Say “Meh” to the Dress: What I Wore

In my previous wedding-dress post, written before the wedding, I expressed my dissatisfaction with wedding-dress shopping and my hope that Kevin would love my dress. I’m happy to report that he did, indeed, love what I picked and my makeup—which is saying a lot because, usually, he complains that I don’t wear enough makeup. As I arrived next to him at the end of the aisle, his eyes lit up and he told me I looked beautiful. Mission accomplished.

My dress was from David’s Bridal (hell on Earth), but it was from the store’s party-dress section and is technically not a wedding dress. But when I tried it on and found that it fit perfectly and would require no alterations, and that it was affordable and flattering for my body type, I didn’t care; it was a good-enough dress for me. (You can see even more photos of my dress and our wedding here on the blog.)

Straight-on shot of my dress.

 

Front detail and accessories.

All of my accessories (except for my earrings, which I already owned) were from Amazon. Since the dress had a Grecian/gold theme, I bought a snake armband, though I had difficulty finding one that was more decorative than terrifying. For the plunging neckline, I needed something delicate yet long, so I went with a simple chevron necklace. I wanted a little bit of bling for my hair, so I thought I would try a gold headband. I discovered, however, that this particular headband looked terrible on my forehead (where it was supposed to go) and did not provide the subtle effect I had hoped it would. My mom suggested wearing it on the back of my head and pinning it into place, which looked much less obtrusive, so we went with that.

For shoes, my mom purchased me some appropriately themed gladiator heels that we didn’t know until the last minute were the perfect height for the dress. They were annoying to snap in place, and the heels kept getting stuck in the grooves of the wood planks at the ceremony site, but they were fun and Kevin loved them.

My shoes, which were hidden by my dress but I wore them nonetheless.

Early on, I had decided that my mother and I could take care of my hair and makeup ourselves. Having put one daughter through competitive baton twirling and one daughter through musical theater and competitive dance, she had made up her fair share of faces. Plus, she spent years styling our hair into up-dos for proms and homecomings, so she’s no novice. In the end, I did most of my makeup and hair myself, but she provided guidance and a helping hand for pinning in my headpiece.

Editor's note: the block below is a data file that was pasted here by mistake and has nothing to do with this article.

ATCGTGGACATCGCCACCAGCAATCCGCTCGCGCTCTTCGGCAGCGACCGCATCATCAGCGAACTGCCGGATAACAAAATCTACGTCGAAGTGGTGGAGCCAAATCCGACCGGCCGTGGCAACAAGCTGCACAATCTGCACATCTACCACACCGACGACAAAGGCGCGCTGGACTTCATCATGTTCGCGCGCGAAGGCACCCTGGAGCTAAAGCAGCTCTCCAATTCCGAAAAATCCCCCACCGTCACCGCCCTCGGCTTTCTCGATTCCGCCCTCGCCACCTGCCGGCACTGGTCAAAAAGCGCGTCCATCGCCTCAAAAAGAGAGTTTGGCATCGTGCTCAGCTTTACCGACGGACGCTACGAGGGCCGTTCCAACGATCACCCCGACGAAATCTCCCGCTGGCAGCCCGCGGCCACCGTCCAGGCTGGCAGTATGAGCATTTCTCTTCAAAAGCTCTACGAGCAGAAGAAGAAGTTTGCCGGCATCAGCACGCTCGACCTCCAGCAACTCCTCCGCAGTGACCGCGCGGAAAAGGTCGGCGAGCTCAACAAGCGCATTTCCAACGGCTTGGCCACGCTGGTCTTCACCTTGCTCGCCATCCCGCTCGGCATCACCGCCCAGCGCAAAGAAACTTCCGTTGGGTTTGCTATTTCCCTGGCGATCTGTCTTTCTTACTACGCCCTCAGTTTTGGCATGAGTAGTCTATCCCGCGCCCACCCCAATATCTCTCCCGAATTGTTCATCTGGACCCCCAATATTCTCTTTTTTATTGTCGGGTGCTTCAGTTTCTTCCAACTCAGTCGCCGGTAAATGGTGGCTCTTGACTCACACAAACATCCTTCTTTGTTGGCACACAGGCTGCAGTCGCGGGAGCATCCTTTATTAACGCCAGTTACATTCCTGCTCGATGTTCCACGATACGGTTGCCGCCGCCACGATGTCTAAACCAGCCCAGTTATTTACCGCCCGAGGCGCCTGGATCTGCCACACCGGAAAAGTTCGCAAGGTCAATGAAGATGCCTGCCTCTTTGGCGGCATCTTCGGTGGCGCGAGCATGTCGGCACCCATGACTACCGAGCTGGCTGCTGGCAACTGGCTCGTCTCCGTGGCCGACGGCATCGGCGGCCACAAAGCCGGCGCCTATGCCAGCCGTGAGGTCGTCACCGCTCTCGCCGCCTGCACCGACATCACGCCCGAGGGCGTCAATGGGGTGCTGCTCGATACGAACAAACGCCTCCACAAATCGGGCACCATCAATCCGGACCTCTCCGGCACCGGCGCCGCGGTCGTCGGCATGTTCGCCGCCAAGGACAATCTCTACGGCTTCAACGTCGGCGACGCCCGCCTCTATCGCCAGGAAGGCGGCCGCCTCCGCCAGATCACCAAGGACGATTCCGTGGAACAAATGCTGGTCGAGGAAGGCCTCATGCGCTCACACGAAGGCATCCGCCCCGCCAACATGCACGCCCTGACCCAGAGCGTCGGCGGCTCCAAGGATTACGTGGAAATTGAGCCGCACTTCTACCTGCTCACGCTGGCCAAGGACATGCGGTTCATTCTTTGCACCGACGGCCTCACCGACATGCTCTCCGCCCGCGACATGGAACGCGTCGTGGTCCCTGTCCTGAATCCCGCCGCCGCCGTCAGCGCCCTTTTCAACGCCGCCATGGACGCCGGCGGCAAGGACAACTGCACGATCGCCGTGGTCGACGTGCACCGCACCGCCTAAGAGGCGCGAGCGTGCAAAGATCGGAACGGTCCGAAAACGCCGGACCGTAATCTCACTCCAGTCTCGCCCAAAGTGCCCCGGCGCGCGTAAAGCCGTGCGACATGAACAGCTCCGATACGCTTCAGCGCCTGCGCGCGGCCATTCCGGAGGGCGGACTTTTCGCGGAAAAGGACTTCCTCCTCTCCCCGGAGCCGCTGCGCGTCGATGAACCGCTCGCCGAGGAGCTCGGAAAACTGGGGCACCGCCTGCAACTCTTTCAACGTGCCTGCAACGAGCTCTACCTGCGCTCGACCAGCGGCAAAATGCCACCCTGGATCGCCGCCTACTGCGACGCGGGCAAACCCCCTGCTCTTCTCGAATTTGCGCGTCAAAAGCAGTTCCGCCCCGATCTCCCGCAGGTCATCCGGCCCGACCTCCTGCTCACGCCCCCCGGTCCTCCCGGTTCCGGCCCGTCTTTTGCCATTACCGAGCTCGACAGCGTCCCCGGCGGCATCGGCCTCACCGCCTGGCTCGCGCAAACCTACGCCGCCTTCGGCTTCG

Since I had jewelery in my hair, I wanted to keep my mane simple; I just straightened it and pinned the front back into the headpiece. The humidity of the morning caused my hair to frizz a little, but that’s life.

As for makeup, I spent some time watching YouTube videos on wedding-makeup ideas and techniques. Most videos advocated for piling tons of concealer and goop on one’s face to be the epitome of perfection on one’s wedding day. I, however, wanted to keep it simple and real, though I did follow the basic advice and color combinations of this makeup tutorial. I wanted a natural, light look, since we were having a daytime, spring wedding. For my entire face, I started with the present by Philosophy (a clear makeup) and topped that with a CoverGirl foundation + sunscreen in “classic ivory” (which is a nice way of saying, “you’re so pale you’re almost clear”). For my eyes, I used my E.L.F. box of a bajillion eyeshadow colors (OK, so there are only like 50 colors, but it’s more eyeshadow than I’ll ever need), Tattoo Liner (the best eyeliner ever and probably the single most expensive makeup item I own), and some random mascara. For an amateur, I was proud of how it turned out; Kevin was surprised that I did it myself!

Since I was going natural, and because I know how much Kevin loves a girl with lipstick, I decided to have some fun with my lips and chose a “British Red” lipstick.

Here you can see my eyeshadow colors.

Close-up of makeup and hair.

And that’s that! In all, it took me about an hour and a half to get ready, plus about ten minutes the night before when my sister, niece, and I painted our toes and fingernails together. Not having to rush around to a hair stylist and a makeup artist made the morning more enjoyable and less chaotic—and, of course, much less expensive!